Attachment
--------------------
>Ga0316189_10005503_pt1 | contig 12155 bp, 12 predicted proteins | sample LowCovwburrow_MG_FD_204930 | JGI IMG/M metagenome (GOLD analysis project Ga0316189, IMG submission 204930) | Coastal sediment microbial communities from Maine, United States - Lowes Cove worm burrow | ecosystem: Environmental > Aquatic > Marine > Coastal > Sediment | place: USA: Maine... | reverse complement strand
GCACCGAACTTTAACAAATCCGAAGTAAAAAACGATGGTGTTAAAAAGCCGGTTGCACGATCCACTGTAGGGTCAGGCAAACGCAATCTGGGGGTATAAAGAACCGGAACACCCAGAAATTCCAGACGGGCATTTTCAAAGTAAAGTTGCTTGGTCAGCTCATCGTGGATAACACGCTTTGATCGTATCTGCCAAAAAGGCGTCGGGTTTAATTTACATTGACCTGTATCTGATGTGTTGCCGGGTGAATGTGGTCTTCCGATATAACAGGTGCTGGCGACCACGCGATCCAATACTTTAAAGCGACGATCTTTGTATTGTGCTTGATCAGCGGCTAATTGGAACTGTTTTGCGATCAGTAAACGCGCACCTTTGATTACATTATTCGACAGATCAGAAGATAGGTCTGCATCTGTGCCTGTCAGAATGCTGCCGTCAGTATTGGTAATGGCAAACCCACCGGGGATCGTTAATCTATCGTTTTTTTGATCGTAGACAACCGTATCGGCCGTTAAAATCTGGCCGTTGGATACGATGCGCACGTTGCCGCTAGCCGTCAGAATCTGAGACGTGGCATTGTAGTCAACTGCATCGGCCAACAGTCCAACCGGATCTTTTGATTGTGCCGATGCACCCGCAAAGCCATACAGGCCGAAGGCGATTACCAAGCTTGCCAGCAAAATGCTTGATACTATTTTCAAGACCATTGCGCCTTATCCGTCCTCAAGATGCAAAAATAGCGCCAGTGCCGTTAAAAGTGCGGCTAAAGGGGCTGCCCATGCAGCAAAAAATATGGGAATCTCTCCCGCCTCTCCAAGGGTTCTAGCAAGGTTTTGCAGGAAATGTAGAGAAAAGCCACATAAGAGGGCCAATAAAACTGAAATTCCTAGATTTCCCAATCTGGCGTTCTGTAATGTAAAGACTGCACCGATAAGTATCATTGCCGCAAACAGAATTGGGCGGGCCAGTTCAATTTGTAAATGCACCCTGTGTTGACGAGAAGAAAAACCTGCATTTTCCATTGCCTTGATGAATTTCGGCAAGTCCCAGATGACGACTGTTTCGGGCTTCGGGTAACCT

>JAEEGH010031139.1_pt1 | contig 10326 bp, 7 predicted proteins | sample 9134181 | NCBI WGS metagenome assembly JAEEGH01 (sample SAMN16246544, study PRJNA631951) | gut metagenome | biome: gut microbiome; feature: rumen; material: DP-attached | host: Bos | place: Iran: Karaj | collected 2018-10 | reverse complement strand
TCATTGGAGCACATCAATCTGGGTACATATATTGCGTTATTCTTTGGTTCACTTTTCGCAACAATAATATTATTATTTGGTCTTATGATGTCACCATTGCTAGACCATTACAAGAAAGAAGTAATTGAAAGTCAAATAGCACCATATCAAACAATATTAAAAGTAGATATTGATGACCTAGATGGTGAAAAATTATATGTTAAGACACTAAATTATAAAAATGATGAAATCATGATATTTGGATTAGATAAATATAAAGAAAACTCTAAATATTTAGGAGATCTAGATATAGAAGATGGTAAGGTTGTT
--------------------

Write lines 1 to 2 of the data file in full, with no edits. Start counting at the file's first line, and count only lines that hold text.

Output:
>Ga0316189_10005503_pt1 | contig 12155 bp, 12 predicted proteins | sample LowCovwburrow_MG_FD_204930 | JGI IMG/M metagenome (GOLD analysis project Ga0316189, IMG submission 204930) | Coastal sediment microbial communities from Maine, United States - Lowes Cove worm burrow | ecosystem: Environmental > Aquatic > Marine > Coastal > Sediment | place: USA: Maine... | reverse complement strand
GCACCGAACTTTAACAAATCCGAAGTAAAAAACGATGGTGTTAAAAAGCCGGTTGCACGATCCACTGTAGGGTCAGGCAAACGCAATCTGGGGGTATAAAGAACCGGAACACCCAGAAATTCCAGACGGGCATTTTCAAAGTAAAGTTGCTTGGTCAGCTCATCGTGGATAACACGCTTTGATCGTATCTGCCAAAAAGGCGTCGGGTTTAATTTACATTGACCTGTATCTGATGTGTTGCCGGGTGAATGTGGTCTTCCGATATAACAGGTGCTGGCGACCACGCGATCCAATACTTTAAAGCGACGATCTTTGTATTGTGCTTGATCAGCGGCTAATTGGAACTGTTTTGCGATCAGTAAACGCGCACCTTTGATTACATTATTCGACAGATCAGAAGATAGGTCTGCATCTGTGCCTGTCAGAATGCTGCCGTCAGTATTGGTAATGGCAAACCCACCGGGGATCGTTAATCTATCGTTTTTTTGATCGTAGACAACCGTATCGGCCGTTAAAATCTGGCCGTTGGATACGATGCGCACGTTGCCGCTAGCCGTCAGAATCTGAGACGTGGCATTGTAGTCAACTGCATCGGCCAACAGTCCAACCGGATCTTTTGATTGTGCCGATGCACCCGCAAAGCCATACAGGCCGAAGGCGATTACCAAGCTTGCCAGCAAAATGCTTGATACTATTTTCAAGACCATTGCGCCTTATCCGTCCTCAAGATGCAAAAATAGCGCCAGTGCCGTTAAAAGTGCGGCTAAAGGGGCTGCCCATGCAGCAAAAAATATGGGAATCTCTCCCGCCTCTCCAAGGGTTCTAGCAAGGTTTTGCAGGAAATGTAGAGAAAAGCCACATAAGAGGGCCAATAAAACTGAAATTCCTAGATTTCCCAATCTGGCGTTCTGTAATGTAAAGACTGCACCGATAAGTATCATTGCCGCAAACAGAATTGGGCGGGCCAGTTCAATTTGTAAATGCACCCTGTGTTGACGAGAAGAAAAACCTGCATTTTCCATTGCCTTGATGAATTTCGGCAAGTCCCAGATGACGACTGTTTCGGGCTTCGGGTAACCT